Great goals.  But… economies go in cycles. With many economies in Europe not all countries are affected by the same cycle in the same ways or even at the same time.. Economic integration was to raise the prosperity through-out Europe.

Western European countries are close to rivers and oceans. Eastern Europe, including Russia and belt of countries between Russia and Western Europe, is relatively land locked, or has waters that are frozen part of year. That means relying in land transportation which is more expensive. Result: Eastern Europe is poorer.

Then there are geographics. Between Russia and Western Europe lie countries that historically have been under rule or sway of either Russia or one of the Western European countries. Typically Germany in last 100+ years. These border countries divide themselves into two tiers. Farthest east is Belarus, Ukraine and parts of the Balkans. The second tier is Poland, the Czech Republic, Slovakia, Hungary, Romania and Bulgaria.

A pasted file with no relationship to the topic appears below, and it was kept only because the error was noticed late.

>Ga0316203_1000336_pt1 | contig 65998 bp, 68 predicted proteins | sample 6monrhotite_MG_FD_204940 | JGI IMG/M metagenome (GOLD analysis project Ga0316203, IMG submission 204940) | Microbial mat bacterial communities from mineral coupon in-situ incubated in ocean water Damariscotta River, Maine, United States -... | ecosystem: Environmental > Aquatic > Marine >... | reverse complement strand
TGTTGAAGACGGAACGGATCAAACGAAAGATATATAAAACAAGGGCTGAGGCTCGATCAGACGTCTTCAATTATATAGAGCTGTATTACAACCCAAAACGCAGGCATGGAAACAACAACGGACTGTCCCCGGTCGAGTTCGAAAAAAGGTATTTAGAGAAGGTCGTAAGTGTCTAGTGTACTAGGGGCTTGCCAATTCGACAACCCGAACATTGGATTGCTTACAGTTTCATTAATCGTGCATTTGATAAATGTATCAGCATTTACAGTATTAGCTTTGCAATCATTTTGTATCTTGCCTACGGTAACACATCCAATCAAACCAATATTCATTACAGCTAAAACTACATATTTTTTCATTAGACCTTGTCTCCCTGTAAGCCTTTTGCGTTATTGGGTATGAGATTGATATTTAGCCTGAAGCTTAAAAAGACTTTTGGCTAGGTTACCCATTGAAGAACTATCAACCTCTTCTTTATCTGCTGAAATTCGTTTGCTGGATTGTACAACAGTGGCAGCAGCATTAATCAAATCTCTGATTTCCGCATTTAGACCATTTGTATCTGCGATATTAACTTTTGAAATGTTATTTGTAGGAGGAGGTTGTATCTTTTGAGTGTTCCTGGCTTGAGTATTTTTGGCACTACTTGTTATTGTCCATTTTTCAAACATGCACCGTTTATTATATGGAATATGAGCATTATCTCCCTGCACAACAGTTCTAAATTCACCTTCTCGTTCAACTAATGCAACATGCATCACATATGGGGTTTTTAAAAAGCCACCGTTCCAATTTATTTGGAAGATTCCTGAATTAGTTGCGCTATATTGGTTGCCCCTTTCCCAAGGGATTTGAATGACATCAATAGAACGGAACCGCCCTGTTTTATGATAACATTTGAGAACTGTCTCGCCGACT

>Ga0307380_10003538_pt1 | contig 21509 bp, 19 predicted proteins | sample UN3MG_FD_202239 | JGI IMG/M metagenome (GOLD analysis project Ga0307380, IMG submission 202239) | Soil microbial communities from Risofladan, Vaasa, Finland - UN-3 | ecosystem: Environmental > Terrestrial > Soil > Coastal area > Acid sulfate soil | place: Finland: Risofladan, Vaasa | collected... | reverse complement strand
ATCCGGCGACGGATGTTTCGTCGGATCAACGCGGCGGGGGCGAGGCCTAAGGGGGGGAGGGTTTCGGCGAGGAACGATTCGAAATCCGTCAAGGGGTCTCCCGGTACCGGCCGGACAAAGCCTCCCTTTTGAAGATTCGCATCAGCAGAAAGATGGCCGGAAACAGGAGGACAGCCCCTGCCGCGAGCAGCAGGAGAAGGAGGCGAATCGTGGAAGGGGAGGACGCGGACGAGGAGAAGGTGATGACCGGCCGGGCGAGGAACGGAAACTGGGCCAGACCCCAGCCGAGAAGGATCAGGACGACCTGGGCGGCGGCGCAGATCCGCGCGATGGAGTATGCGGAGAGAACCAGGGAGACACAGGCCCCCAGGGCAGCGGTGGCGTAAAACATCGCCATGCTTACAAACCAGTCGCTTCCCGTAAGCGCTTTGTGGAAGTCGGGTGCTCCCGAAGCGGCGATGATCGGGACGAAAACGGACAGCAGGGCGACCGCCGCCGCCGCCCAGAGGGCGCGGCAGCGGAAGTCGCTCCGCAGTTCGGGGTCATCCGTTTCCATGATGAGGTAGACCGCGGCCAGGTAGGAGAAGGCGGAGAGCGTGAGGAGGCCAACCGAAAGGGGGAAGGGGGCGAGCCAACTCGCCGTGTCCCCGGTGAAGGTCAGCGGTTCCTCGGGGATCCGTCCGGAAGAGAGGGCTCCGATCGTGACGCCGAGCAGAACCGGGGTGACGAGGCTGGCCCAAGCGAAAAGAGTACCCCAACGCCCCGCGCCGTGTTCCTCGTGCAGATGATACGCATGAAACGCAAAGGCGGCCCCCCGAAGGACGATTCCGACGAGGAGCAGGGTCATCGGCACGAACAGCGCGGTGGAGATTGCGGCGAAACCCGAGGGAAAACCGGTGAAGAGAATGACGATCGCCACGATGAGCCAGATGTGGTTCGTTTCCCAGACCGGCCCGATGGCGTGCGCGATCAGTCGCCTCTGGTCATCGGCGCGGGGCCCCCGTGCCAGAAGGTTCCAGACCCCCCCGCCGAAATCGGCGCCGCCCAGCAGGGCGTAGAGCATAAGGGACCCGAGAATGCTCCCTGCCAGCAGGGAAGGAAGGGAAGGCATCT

After collapse of Soviet Union NATO absorbed the second tier, which then expanded to include Belarus and the Ukraine. Russia always used the second tier to provide a protective buffer. Historically most attacks on Russia came through one or more of the second tier countries. Over time European Union has become more prominent than NATO in the region.

Insights for above from Stratfor Global Intelligence, Geopolitical Weekly May 26, 2015. Outstanding analysis on current political events and trends and what their implications are. Detailed information at